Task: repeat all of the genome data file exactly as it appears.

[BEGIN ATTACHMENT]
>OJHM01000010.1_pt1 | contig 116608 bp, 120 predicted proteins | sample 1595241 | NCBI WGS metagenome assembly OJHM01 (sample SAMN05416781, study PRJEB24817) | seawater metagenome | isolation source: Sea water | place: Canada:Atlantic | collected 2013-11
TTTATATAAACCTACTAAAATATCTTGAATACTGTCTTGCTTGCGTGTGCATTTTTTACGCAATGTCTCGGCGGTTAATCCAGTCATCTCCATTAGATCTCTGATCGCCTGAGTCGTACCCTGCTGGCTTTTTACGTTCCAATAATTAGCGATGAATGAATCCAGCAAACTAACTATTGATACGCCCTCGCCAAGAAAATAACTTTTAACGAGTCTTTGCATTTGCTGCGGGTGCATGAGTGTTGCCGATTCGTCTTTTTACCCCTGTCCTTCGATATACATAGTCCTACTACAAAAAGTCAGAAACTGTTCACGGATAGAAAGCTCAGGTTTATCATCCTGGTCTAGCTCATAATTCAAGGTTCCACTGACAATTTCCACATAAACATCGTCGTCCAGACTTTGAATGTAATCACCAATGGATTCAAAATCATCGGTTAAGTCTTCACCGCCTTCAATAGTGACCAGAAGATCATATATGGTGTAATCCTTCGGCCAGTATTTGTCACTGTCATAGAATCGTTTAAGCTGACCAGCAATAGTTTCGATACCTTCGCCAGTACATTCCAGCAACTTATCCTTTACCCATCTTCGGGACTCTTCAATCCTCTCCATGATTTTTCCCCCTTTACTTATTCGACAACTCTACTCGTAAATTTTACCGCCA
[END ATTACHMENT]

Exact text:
>OJHM01000010.1_pt1 | contig 116608 bp, 120 predicted proteins | sample 1595241 | NCBI WGS metagenome assembly OJHM01 (sample SAMN05416781, study PRJEB24817) | seawater metagenome | isolation source: Sea water | place: Canada:Atlantic | collected 2013-11
TTTATATAAACCTACTAAAATATCTTGAATACTGTCTTGCTTGCGTGTGCATTTTTTACGCAATGTCTCGGCGGTTAATCCAGTCATCTCCATTAGATCTCTGATCGCCTGAGTCGTACCCTGCTGGCTTTTTACGTTCCAATAATTAGCGATGAATGAATCCAGCAAACTAACTATTGATACGCCCTCGCCAAGAAAATAACTTTTAACGAGTCTTTGCATTTGCTGCGGGTGCATGAGTGTTGCCGATTCGTCTTTTTACCCCTGTCCTTCGATATACATAGTCCTACTACAAAAAGTCAGAAACTGTTCACGGATAGAAAGCTCAGGTTTATCATCCTGGTCTAGCTCATAATTCAAGGTTCCACTGACAATTTCCACATAAACATCGTCGTCCAGACTTTGAATGTAATCACCAATGGATTCAAAATCATCGGTTAAGTCTTCACCGCCTTCAATAGTGACCAGAAGATCATATATGGTGTAATCCTTCGGCCAGTATTTGTCACTGTCATAGAATCGTTTAAGCTGACCAGCAATAGTTTCGATACCTTCGCCAGTACATTCCAGCAACTTATCCTTTACCCATCTTCGGGACTCTTCAATCCTCTCCATGATTTTTCCCCCTTTACTTATTCGACAACTCTACTCGTAAATTTTACCGCCA